“Star Wars: Episode VII – The Force Awakens” is set to open on Dec. 18, but fans got a taste of the action in a newly released trailer. (IMDB)

With more than a month and a half still to go until the end of the year, the only movie anyone seems to be talking about is ”Star Wars: The Force Awakens,” a film that some of my friends believe is going to be the ”biggest cinematic event of the decade.”

The buzz that each trailer has created since the minute-long teaser came out a year ago is enough to warrant predictions of the movie seeing a $615 million worldwide opening, breaking every major-blockbuster record of our time.

With all of this talk about “Star Wars” leading up to the Dec. 18 release date, I have already become fatigued with lightsabers, the force, Wookies, the Millennium Falcon, Stormtroopers, J.J. Abrams, Disney, whether or not Daisy Ridley’s character is Luke’s daughter, how that Darth Vader mask in the trailer showed up, another death star, Harrison Ford’s health, “Star Wars”-brand Legos and ”_ Just make it stop!

As of today, I have officially reached my breaking point on the new “Star Wars” movie, to the extent where the hype has actually begun to make me less and less excited for the film. Maybe it’s my overall frustration with the Hollywood blockbuster, where the only truly great studio film to come out during this mediocre summer was “Mad Max: Fury Road.”

But YouTube has become filled to the brim with trailer reviews, Star Wars prequel reviews (We get it! They’re bad! Just move on with it already!), trailer reactions, Easter Egg videos and more things that keep on exposing me to a seemingly endless flood of Star Wars discussion.

People are even making videos on the Japanese trailer that came out early Sunday morning, not wanting to miss any extra shot or sequence that wasn’t in the American version! Can we collectively talk about other movies coming out soon like “Creed” or “The Big Short” or even “The Revenant?”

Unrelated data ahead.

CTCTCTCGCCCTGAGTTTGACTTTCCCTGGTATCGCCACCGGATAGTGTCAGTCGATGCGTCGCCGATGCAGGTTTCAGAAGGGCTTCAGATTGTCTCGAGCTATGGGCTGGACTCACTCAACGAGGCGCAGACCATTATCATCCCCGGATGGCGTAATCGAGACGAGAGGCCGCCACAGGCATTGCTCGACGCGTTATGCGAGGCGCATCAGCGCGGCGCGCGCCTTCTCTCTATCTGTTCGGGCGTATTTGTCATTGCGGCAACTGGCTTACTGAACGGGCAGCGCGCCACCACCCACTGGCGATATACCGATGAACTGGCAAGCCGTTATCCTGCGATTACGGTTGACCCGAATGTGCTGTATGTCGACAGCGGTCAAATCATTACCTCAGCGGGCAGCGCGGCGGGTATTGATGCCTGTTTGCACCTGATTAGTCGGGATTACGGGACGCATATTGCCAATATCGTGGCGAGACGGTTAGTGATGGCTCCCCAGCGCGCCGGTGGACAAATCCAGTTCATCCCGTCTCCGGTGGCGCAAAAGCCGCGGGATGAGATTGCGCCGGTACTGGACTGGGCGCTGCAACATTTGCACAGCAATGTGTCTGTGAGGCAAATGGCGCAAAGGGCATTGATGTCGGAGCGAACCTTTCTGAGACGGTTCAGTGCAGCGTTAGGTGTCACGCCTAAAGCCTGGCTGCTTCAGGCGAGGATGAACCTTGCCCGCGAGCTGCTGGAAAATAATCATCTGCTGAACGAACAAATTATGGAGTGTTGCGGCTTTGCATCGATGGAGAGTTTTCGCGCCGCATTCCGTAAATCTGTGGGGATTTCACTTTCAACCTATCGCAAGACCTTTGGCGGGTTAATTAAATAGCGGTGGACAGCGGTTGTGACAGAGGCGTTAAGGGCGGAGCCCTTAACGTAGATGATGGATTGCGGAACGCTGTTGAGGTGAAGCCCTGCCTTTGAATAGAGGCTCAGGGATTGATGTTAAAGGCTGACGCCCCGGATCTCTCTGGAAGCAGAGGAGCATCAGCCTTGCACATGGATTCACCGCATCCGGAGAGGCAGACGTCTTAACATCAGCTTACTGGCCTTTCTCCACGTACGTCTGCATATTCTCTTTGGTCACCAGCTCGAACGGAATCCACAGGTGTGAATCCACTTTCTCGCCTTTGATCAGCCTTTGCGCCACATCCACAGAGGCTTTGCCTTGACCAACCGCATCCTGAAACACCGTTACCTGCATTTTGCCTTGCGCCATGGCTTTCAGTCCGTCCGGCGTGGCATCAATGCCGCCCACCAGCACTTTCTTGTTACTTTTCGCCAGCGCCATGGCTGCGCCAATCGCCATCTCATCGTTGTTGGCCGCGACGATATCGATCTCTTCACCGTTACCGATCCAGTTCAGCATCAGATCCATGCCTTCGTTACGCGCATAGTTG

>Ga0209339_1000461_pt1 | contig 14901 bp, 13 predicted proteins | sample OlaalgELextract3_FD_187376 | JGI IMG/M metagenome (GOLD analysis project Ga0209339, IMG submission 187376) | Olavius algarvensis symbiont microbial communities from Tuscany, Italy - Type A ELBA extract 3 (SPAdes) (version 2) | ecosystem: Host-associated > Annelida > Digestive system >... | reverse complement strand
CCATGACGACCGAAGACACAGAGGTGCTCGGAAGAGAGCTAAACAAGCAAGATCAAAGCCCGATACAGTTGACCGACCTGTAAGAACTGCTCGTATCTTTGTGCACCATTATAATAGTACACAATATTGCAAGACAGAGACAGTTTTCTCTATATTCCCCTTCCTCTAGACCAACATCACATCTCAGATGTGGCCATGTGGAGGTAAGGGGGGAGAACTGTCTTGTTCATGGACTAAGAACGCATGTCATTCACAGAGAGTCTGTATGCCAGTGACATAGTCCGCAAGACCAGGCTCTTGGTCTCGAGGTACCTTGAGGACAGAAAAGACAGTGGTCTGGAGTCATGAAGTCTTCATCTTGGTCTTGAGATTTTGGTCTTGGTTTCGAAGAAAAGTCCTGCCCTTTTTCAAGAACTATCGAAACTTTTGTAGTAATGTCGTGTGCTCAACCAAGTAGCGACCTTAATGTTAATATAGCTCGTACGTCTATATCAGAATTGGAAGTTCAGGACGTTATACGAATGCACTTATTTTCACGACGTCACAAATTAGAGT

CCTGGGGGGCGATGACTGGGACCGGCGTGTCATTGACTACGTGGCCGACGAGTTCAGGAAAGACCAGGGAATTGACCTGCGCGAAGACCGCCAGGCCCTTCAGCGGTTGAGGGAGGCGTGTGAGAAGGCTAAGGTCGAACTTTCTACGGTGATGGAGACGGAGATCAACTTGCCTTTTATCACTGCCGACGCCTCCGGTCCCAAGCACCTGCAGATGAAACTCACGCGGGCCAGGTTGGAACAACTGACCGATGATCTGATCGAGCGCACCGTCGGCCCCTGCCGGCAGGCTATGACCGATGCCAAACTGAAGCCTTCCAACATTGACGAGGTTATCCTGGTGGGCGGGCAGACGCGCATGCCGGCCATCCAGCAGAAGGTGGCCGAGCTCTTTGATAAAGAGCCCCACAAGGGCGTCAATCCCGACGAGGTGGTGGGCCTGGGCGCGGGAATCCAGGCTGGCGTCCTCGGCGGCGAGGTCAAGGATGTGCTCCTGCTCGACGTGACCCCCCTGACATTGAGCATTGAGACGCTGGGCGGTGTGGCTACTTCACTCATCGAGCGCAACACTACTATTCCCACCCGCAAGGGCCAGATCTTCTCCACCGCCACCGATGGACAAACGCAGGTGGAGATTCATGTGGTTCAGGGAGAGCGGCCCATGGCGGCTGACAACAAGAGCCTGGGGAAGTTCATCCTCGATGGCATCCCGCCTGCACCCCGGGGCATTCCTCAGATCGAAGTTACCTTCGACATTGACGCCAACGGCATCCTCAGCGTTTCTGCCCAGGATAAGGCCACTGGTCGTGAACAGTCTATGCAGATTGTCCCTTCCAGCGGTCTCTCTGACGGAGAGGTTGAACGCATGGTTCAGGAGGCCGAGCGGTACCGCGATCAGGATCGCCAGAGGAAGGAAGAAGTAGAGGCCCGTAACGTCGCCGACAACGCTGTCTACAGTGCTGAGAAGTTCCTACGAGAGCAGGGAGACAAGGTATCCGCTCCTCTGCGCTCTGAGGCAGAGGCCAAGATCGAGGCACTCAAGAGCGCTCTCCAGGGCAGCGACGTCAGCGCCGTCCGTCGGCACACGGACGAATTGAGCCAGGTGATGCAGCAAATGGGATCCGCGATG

The Disney marketing strategy is even worse; a master plan hell-bent on assaulting consumers with what is essentially exploitation on nostalgia and childhood memories. I can’t walk into a local Target without entire aisles of everything from Star Wars napkins to the LucasFilm Four Piece Camp Kit to even CoverGirl Star Wars Limited Edition Lipstick!

Marketers seem to already have T-shirts of every major character from the upcoming movie (including the droid-ball thing?) and we don’t even know yet if the movie is going to be good. Earlier this semester, I wrote about the dangers of labeling yourself as a ”nerd,” which is not an identity, but a marketing term used to create a large and profitable homogeneous consumer base, and the “Star Wars” phenomenon has become the prime example of this. The worst part is that this could end up hurting the film in the long run.

For one, there are only a few movies in the history of cinema who could live up to this hype created for this movie and none of them have been directed by J.J. Abrams. The films of Nolan, Scorsese, Tarantino, Spielberg even Wright deserve the excitement, but the man whose last movie was one of the worst Star Trek movies of all time? While I commend J.J. for not wanting to reveal too much in the movie’s trailers, hiding too much information about this movie, like even the basic plot, has created so much speculation and conjecture that any director would have a hard time trying to meet those expectations.

If even George Lucas, the creator himself, couldn’t live up to the quality of his previous work, what makes people think that the writer of ”Gone Fishin’ ” and ”Armageddon” is going to achieve something as great as the original trilogy, something that has been romanticized in an entire generation’s collective consciousness for almost forty years for its connection with their childhoods?

It could still be a good movie (which I hope it is), but this massive amount of hype doesn’t get generated over merely good movies, but rather over great ones. Until then, I won’t be wasting time talking about why Luke isn’t in the poster or if the massive twist in the movie is that the iconic hero has turned evil. I simply don’t care anymore.


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